Real change in PNG must start at the base
The '90s PNG meri blaus at Auckland museum

Marape says PNG's prospects now look strong

“I want to warn the country about ‘lazy man expectations’ that money from oil, gas and mining would be a permanent solution for our economy; far from it” – James Marape

Marape speaks in parliament
James Marape speaking in parliament this week

| James Marape News Page | Edited

WAIGANI – The story of Papua New Guinea is not bad as many people make it out to be.

By 2027, the Budget will be in surplus and by the mid-2030s PNG will have paid its total sovereign debt on the way to becoming a K200 billion economy.

I welcome the 2022 Mid-Year Economic and Fiscal Outlook (MYEFO) presented by Treasurer Ian Ling-Stuckey which highlights that the PNG economy is on the rebound.

The latest MYEFO figures have the economy growing by the largest kina amount in history – from K82.6 billion in 2020 to K92.6 billion in 2021 and K110.3 billion in 2022.

That 33% increase in the economy over the last two years is more than double the increase when the PNG LNG Project started.

So at the macro level, the story of our country is not bad.

Our country has been travelling on a positive road thus far.

I commend Treasurer Ling-Stuckey for a sterling performance over the last three hard years.

Despite many criticisms, he has ensured our short-term measures to keep MV PNG floating in tough waters are paying off.

Over the last three years, we have climbed from a K79.6 billion economy to an International Monetary Fund forecast of K110 billion by the end of this year.

As far as our economic expansion is concerned, the thermometer is rising while similar countries have regressed.

However, there is a lot more work to be done by everyone in the country.

The Porgera mine, P’nyang LNG, Papua LNG, Pasca LNG and Wafi-Golpu mine should be progressed as a matter of urgency.

We will make a concerted effort to consult all landowners and all provincial governments in Gulf, Western and Enga provinces for these projects.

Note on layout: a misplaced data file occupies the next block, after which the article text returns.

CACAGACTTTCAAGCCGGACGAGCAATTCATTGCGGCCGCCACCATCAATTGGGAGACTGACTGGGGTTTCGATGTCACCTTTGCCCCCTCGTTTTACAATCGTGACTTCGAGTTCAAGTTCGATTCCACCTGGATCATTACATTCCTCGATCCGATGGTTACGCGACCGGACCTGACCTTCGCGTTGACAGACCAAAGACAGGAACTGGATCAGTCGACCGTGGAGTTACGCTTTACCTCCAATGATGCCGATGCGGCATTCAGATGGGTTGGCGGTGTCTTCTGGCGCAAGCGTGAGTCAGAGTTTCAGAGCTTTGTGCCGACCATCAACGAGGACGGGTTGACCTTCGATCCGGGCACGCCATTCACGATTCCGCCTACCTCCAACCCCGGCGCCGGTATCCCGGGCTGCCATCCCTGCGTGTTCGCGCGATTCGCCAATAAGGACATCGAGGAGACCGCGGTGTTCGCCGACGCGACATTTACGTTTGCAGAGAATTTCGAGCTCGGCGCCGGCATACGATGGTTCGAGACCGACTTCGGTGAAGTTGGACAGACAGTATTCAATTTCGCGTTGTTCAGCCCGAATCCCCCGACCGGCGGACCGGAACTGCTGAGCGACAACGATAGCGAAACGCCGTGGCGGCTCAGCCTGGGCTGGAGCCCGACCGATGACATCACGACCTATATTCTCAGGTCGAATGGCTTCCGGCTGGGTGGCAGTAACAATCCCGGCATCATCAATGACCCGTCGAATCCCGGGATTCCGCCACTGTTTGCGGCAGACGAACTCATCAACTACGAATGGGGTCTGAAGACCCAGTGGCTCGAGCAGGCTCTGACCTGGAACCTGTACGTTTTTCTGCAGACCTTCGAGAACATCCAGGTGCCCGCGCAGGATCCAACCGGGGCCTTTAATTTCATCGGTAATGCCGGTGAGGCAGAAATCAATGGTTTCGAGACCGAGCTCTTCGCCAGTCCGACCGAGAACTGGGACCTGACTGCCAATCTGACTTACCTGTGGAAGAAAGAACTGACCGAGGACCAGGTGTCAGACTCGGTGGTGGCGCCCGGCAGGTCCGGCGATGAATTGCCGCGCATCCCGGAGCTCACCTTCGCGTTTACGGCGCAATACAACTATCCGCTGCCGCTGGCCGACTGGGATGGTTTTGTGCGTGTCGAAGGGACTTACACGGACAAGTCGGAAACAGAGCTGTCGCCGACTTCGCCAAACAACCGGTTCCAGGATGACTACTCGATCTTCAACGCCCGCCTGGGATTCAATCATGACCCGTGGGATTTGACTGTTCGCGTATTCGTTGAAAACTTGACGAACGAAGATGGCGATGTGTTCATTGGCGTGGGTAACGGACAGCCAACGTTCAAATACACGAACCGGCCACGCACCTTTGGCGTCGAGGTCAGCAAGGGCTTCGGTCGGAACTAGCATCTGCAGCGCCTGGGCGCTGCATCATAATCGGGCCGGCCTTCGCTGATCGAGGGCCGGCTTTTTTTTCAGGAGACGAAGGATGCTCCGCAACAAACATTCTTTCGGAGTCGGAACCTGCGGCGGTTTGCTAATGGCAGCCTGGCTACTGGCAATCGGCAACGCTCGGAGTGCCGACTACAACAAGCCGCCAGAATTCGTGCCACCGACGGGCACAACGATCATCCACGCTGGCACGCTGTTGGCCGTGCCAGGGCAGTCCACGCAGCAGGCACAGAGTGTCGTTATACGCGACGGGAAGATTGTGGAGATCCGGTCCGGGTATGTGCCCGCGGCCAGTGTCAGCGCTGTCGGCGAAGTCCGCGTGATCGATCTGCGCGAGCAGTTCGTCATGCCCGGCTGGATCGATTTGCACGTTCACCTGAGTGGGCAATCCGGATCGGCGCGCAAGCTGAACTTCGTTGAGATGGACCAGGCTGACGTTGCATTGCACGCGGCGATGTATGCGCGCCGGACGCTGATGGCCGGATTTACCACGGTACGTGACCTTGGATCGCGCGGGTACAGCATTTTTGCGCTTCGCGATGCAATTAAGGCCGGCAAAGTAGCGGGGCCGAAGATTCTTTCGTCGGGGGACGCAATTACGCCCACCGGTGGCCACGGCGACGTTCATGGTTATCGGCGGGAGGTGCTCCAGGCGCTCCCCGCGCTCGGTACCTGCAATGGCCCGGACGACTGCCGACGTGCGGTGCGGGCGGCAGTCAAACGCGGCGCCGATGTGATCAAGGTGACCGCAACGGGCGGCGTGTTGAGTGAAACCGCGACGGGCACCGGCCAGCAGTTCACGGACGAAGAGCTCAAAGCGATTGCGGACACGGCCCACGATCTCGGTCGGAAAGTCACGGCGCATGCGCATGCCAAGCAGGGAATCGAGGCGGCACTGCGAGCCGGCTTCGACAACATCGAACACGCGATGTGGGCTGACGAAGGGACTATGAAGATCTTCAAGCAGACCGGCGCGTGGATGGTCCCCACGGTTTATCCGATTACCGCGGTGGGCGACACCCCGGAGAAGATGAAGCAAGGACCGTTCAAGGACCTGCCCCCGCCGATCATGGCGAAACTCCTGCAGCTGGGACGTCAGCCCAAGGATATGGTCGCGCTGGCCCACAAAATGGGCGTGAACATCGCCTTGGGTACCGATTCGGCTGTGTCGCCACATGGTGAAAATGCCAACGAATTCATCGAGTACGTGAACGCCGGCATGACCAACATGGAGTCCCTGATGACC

We must bring back Porgera at the earliest.

The smaller Pasca project, the easiest, lowest-hanging fruit, will be reactivated and that will hopefully by concluded soon.

And I am very keen to work with the Morobe provincial government and governor Luther Wenge on the much talked about Wafi-Golpu project.

These five projects will be progressed over the next 10 years and give us the opportunity as I have been targeting for a K200 billion economy.

I want to warn the country about ‘lazy man expectations’ that money from oil, gas and mining would be a permanent solution to our economy. Far from it.

I liken that mindset to those on steroid drugs who need boosts all the time.

The dependency on the boom-and-bust of the petroleum and mineral sector must stop and the country must shift to this sector being a sustainable part of our economy.

The hard work starts today.

Everyone must contribute to the growth of our country. When you contribute you receive services.

We must start mobilising our people to get into agriculture, forestry, fisheries and small business.


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Philip Kai Morre

PNG economic growth according to PM James Marape, is it real or just an assumption?

In the midst of escalating law and order problems and social & economic problems, how can we measure growth if we are still suffering. Poverty and under development are real.

The government needs to address youth and unemployment problems which are a time bomb.

Foreign investments are secured if the security of our country is guaranteed. We need more security personnel including both army and army.

The ratio of police to the population is very low so how do we expect police to deal with increasing law and problems.

We need to recruit more police and army to solve the unemployment problem. Increase small and medium businesses for youth and women to earn a living.

What PM James Marape talks about is the big transnational companies and the profits the government can make, but will this benefit the poor people to improve their living standard and eradicate the high poverty level?

Charles Ludin

After all is done to improve the economy of the nation, I learn that most members of parliament are not reporting how they use district development funds.

Taxpayers are sweating out there with one-third of their hard earned cash to sustain the economy and yet falls into self-interested paper farmers and political thieves.

Can the government take this into consideration by passing a law to impose reporting from individual MPs?

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